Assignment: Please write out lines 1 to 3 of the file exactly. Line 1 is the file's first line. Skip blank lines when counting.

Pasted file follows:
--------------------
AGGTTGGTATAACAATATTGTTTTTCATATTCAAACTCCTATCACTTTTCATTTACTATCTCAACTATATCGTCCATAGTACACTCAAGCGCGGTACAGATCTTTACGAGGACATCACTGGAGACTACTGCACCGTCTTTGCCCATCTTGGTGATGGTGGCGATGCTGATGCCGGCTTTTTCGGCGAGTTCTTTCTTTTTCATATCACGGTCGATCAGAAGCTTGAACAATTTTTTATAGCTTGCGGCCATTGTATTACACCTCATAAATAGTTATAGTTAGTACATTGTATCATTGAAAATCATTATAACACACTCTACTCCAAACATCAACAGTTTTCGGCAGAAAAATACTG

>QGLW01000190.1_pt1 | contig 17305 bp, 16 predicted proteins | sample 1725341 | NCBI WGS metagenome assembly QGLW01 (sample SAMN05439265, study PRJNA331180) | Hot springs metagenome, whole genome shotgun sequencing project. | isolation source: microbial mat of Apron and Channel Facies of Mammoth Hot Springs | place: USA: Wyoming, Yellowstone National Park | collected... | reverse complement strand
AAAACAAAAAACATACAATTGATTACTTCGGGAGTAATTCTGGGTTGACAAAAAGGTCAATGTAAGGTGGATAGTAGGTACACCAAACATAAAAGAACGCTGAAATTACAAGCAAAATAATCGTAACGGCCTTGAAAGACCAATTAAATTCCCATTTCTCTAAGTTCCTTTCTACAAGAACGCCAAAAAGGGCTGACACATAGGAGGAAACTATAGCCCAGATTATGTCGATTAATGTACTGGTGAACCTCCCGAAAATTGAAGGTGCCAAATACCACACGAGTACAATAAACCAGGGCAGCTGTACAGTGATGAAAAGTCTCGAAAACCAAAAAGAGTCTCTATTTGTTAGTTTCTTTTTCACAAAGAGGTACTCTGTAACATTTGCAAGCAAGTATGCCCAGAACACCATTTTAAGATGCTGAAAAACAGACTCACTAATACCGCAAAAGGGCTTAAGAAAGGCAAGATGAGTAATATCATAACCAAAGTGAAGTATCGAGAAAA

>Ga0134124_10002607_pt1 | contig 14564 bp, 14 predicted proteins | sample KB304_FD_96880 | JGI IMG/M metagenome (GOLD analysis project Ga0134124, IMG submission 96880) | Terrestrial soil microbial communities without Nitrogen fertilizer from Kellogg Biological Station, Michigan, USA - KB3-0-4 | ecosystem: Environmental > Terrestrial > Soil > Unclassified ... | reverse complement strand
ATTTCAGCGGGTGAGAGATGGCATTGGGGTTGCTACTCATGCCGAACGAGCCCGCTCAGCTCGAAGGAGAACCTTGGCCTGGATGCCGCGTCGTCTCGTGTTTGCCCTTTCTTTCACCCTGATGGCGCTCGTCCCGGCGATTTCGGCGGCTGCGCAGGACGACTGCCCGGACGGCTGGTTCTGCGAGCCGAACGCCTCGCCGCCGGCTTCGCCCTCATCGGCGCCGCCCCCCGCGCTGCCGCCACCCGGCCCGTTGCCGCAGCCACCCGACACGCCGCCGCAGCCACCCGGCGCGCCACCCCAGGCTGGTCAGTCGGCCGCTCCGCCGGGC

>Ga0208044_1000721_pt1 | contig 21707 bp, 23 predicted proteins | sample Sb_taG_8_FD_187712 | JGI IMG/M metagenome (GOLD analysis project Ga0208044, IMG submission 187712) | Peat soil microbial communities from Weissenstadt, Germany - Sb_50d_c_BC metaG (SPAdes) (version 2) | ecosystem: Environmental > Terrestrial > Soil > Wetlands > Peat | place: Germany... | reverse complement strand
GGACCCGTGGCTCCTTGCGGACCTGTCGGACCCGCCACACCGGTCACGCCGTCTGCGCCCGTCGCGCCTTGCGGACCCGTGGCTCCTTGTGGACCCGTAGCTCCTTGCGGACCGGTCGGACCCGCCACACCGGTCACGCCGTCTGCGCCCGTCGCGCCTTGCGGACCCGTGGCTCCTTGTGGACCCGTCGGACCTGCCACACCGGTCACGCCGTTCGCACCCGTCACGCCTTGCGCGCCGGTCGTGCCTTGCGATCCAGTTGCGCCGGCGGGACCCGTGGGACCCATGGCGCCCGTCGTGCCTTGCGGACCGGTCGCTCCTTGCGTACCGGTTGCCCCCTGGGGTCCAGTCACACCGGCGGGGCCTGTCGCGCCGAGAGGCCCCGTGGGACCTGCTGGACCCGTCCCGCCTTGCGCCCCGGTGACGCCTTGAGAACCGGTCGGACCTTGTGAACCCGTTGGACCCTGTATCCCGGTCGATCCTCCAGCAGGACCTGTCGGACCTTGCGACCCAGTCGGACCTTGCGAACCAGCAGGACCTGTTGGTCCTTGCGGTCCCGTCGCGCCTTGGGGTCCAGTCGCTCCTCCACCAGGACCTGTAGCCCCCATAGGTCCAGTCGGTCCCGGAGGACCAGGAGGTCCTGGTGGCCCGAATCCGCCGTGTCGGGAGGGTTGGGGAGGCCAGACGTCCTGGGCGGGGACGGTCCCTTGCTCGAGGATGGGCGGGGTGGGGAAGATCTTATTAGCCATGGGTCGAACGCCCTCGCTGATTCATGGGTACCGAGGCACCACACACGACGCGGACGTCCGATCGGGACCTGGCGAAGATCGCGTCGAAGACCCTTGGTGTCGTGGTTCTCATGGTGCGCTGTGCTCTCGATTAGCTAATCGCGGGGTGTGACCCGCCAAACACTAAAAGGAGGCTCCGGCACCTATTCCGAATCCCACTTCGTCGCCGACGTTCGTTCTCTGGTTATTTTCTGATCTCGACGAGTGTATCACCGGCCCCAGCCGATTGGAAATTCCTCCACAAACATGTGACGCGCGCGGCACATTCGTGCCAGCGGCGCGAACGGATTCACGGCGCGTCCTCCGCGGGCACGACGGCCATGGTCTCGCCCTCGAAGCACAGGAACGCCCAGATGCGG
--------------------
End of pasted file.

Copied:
AGGTTGGTATAACAATATTGTTTTTCATATTCAAACTCCTATCACTTTTCATTTACTATCTCAACTATATCGTCCATAGTACACTCAAGCGCGGTACAGATCTTTACGAGGACATCACTGGAGACTACTGCACCGTCTTTGCCCATCTTGGTGATGGTGGCGATGCTGATGCCGGCTTTTTCGGCGAGTTCTTTCTTTTTCATATCACGGTCGATCAGAAGCTTGAACAATTTTTTATAGCTTGCGGCCATTGTATTACACCTCATAAATAGTTATAGTTAGTACATTGTATCATTGAAAATCATTATAACACACTCTACTCCAAACATCAACAGTTTTCGGCAGAAAAATACTG

>QGLW01000190.1_pt1 | contig 17305 bp, 16 predicted proteins | sample 1725341 | NCBI WGS metagenome assembly QGLW01 (sample SAMN05439265, study PRJNA331180) | Hot springs metagenome, whole genome shotgun sequencing project. | isolation source: microbial mat of Apron and Channel Facies of Mammoth Hot Springs | place: USA: Wyoming, Yellowstone National Park | collected... | reverse complement strand
AAAACAAAAAACATACAATTGATTACTTCGGGAGTAATTCTGGGTTGACAAAAAGGTCAATGTAAGGTGGATAGTAGGTACACCAAACATAAAAGAACGCTGAAATTACAAGCAAAATAATCGTAACGGCCTTGAAAGACCAATTAAATTCCCATTTCTCTAAGTTCCTTTCTACAAGAACGCCAAAAAGGGCTGACACATAGGAGGAAACTATAGCCCAGATTATGTCGATTAATGTACTGGTGAACCTCCCGAAAATTGAAGGTGCCAAATACCACACGAGTACAATAAACCAGGGCAGCTGTACAGTGATGAAAAGTCTCGAAAACCAAAAAGAGTCTCTATTTGTTAGTTTCTTTTTCACAAAGAGGTACTCTGTAACATTTGCAAGCAAGTATGCCCAGAACACCATTTTAAGATGCTGAAAAACAGACTCACTAATACCGCAAAAGGGCTTAAGAAAGGCAAGATGAGTAATATCATAACCAAAGTGAAGTATCGAGAAAA